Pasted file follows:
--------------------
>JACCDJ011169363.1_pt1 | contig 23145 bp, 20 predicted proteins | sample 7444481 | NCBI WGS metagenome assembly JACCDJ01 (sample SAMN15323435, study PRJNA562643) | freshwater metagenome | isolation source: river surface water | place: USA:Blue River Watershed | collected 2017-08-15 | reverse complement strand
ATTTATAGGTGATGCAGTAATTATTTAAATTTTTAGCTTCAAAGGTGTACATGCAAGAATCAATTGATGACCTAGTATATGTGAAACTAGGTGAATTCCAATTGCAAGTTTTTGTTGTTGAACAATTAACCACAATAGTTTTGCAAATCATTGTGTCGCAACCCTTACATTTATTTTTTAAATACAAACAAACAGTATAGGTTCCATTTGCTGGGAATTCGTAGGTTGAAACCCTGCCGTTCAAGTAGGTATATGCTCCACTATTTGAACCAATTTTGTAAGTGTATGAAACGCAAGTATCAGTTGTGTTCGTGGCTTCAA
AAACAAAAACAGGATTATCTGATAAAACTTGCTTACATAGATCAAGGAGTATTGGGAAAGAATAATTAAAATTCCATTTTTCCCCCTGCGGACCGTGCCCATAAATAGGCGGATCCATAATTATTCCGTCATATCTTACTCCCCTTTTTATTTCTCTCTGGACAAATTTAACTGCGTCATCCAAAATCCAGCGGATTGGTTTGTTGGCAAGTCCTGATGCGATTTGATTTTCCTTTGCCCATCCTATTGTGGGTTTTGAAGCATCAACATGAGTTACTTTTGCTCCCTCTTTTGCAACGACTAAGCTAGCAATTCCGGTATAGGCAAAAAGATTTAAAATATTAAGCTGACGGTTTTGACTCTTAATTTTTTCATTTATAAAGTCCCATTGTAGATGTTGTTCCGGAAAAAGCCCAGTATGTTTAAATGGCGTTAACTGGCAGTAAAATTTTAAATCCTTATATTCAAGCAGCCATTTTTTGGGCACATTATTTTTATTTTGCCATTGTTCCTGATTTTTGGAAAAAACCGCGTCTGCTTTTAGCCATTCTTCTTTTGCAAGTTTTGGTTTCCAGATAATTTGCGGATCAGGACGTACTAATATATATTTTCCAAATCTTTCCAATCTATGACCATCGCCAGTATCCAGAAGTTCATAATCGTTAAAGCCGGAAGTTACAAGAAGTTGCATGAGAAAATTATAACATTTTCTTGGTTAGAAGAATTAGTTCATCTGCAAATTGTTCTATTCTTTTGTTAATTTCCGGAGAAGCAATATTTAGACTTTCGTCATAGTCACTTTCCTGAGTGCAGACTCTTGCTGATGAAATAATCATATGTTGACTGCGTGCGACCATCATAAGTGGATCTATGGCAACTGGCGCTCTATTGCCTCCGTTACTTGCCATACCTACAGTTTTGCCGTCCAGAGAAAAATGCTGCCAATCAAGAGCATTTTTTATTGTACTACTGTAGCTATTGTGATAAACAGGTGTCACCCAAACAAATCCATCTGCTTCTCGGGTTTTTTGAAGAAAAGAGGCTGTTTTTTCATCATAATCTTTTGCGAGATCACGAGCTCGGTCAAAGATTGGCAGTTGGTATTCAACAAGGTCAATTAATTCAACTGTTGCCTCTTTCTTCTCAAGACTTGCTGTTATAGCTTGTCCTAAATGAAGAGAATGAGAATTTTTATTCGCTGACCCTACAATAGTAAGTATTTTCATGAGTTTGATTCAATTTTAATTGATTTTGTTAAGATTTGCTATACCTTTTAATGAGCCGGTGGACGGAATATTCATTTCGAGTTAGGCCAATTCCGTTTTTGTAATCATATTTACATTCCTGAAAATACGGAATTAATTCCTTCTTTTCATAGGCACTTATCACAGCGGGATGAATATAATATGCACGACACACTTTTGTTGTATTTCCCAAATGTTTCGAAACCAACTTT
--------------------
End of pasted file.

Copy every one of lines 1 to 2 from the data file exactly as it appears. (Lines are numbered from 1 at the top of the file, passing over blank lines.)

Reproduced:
>JACCDJ011169363.1_pt1 | contig 23145 bp, 20 predicted proteins | sample 7444481 | NCBI WGS metagenome assembly JACCDJ01 (sample SAMN15323435, study PRJNA562643) | freshwater metagenome | isolation source: river surface water | place: USA:Blue River Watershed | collected 2017-08-15 | reverse complement strand
ATTTATAGGTGATGCAGTAATTATTTAAATTTTTAGCTTCAAAGGTGTACATGCAAGAATCAATTGATGACCTAGTATATGTGAAACTAGGTGAATTCCAATTGCAAGTTTTTGTTGTTGAACAATTAACCACAATAGTTTTGCAAATCATTGTGTCGCAACCCTTACATTTATTTTTTAAATACAAACAAACAGTATAGGTTCCATTTGCTGGGAATTCGTAGGTTGAAACCCTGCCGTTCAAGTAGGTATATGCTCCACTATTTGAACCAATTTTGTAAGTGTATGAAACGCAAGTATCAGTTGTGTTCGTGGCTTCAA